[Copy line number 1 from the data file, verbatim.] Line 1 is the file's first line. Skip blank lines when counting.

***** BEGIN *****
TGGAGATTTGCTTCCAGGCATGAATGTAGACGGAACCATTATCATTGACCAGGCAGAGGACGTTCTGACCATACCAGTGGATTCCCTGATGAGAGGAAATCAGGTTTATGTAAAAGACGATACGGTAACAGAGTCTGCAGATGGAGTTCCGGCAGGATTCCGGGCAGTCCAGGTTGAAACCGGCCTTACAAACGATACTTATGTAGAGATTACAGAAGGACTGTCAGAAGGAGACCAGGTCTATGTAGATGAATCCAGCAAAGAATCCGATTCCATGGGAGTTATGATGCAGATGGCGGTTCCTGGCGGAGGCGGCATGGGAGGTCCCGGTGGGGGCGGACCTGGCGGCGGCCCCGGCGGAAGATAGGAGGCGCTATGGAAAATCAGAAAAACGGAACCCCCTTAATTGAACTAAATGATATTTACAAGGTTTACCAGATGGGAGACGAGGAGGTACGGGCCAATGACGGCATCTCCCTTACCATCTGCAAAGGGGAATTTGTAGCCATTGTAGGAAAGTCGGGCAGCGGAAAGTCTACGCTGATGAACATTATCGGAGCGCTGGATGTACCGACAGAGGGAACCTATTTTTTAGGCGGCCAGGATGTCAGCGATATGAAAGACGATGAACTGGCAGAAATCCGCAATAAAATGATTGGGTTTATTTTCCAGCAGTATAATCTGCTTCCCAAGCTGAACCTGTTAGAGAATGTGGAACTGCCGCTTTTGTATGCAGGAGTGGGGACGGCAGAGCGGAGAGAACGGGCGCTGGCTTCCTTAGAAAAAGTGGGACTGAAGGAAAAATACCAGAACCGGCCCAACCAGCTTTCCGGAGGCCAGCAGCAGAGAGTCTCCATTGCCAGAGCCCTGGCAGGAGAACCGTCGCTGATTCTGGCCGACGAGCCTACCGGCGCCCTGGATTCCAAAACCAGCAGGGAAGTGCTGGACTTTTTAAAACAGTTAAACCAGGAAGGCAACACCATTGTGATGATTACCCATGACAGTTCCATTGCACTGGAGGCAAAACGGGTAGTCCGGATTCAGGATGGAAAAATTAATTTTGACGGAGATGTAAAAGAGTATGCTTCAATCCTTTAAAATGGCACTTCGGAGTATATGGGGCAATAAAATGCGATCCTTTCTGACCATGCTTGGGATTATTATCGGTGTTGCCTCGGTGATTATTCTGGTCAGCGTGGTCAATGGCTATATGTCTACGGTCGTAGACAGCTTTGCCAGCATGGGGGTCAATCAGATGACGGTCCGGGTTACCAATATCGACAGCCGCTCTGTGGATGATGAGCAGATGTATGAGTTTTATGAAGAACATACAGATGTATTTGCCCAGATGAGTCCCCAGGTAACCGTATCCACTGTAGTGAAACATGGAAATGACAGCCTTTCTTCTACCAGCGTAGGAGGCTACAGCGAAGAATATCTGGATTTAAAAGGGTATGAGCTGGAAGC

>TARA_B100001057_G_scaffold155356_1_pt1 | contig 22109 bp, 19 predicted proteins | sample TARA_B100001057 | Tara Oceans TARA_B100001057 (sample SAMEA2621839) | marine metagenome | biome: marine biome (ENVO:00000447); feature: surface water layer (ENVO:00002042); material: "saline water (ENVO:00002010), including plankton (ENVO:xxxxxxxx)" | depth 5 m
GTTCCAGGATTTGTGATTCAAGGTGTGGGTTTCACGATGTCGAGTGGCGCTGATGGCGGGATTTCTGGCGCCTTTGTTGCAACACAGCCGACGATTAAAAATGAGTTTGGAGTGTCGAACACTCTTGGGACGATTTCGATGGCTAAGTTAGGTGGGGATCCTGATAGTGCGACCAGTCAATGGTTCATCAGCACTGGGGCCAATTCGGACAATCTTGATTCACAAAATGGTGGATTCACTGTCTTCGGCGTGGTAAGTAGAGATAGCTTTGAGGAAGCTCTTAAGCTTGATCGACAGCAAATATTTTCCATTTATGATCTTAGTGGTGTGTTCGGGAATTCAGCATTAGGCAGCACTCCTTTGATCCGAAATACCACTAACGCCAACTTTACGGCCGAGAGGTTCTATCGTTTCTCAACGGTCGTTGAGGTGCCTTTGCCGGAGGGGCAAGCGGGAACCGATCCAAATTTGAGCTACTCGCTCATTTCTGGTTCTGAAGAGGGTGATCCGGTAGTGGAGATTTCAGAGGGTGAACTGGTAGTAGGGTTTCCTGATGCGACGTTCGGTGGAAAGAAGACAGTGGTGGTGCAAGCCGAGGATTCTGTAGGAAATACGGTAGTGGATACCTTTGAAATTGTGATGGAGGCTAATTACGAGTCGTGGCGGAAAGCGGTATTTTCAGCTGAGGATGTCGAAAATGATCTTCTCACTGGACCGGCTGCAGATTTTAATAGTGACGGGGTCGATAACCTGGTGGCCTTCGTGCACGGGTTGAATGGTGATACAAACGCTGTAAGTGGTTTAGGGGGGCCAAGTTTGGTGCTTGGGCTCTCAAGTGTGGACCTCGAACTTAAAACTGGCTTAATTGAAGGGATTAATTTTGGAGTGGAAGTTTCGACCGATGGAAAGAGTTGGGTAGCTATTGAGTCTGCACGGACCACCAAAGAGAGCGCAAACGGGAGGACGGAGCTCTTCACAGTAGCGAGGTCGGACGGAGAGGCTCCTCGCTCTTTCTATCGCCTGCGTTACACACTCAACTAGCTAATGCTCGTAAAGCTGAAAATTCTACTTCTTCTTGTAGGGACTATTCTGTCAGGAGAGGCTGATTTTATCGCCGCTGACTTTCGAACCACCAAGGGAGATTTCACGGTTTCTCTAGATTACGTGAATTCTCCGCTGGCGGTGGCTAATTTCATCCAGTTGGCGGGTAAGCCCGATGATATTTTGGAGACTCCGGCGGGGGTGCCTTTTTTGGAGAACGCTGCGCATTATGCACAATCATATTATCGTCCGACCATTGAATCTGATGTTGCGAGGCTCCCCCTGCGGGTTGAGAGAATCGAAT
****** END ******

TGGAGATTTGCTTCCAGGCATGAATGTAGACGGAACCATTATCATTGACCAGGCAGAGGACGTTCTGACCATACCAGTGGATTCCCTGATGAGAGGAAATCAGGTTTATGTAAAAGACGATACGGTAACAGAGTCTGCAGATGGAGTTCCGGCAGGATTCCGGGCAGTCCAGGTTGAAACCGGCCTTACAAACGATACTTATGTAGAGATTACAGAAGGACTGTCAGAAGGAGACCAGGTCTATGTAGATGAATCCAGCAAAGAATCCGATTCCATGGGAGTTATGATGCAGATGGCGGTTCCTGGCGGAGGCGGCATGGGAGGTCCCGGTGGGGGCGGACCTGGCGGCGGCCCCGGCGGAAGATAGGAGGCGCTATGGAAAATCAGAAAAACGGAACCCCCTTAATTGAACTAAATGATATTTACAAGGTTTACCAGATGGGAGACGAGGAGGTACGGGCCAATGACGGCATCTCCCTTACCATCTGCAAAGGGGAATTTGTAGCCATTGTAGGAAAGTCGGGCAGCGGAAAGTCTACGCTGATGAACATTATCGGAGCGCTGGATGTACCGACAGAGGGAACCTATTTTTTAGGCGGCCAGGATGTCAGCGATATGAAAGACGATGAACTGGCAGAAATCCGCAATAAAATGATTGGGTTTATTTTCCAGCAGTATAATCTGCTTCCCAAGCTGAACCTGTTAGAGAATGTGGAACTGCCGCTTTTGTATGCAGGAGTGGGGACGGCAGAGCGGAGAGAACGGGCGCTGGCTTCCTTAGAAAAAGTGGGACTGAAGGAAAAATACCAGAACCGGCCCAACCAGCTTTCCGGAGGCCAGCAGCAGAGAGTCTCCATTGCCAGAGCCCTGGCAGGAGAACCGTCGCTGATTCTGGCCGACGAGCCTACCGGCGCCCTGGATTCCAAAACCAGCAGGGAAGTGCTGGACTTTTTAAAACAGTTAAACCAGGAAGGCAACACCATTGTGATGATTACCCATGACAGTTCCATTGCACTGGAGGCAAAACGGGTAGTCCGGATTCAGGATGGAAAAATTAATTTTGACGGAGATGTAAAAGAGTATGCTTCAATCCTTTAAAATGGCACTTCGGAGTATATGGGGCAATAAAATGCGATCCTTTCTGACCATGCTTGGGATTATTATCGGTGTTGCCTCGGTGATTATTCTGGTCAGCGTGGTCAATGGCTATATGTCTACGGTCGTAGACAGCTTTGCCAGCATGGGGGTCAATCAGATGACGGTCCGGGTTACCAATATCGACAGCCGCTCTGTGGATGATGAGCAGATGTATGAGTTTTATGAAGAACATACAGATGTATTTGCCCAGATGAGTCCCCAGGTAACCGTATCCACTGTAGTGAAACATGGAAATGACAGCCTTTCTTCTACCAGCGTAGGAGGCTACAGCGAAGAATATCTGGATTTAAAAGGGTATGAGCTGGAAGC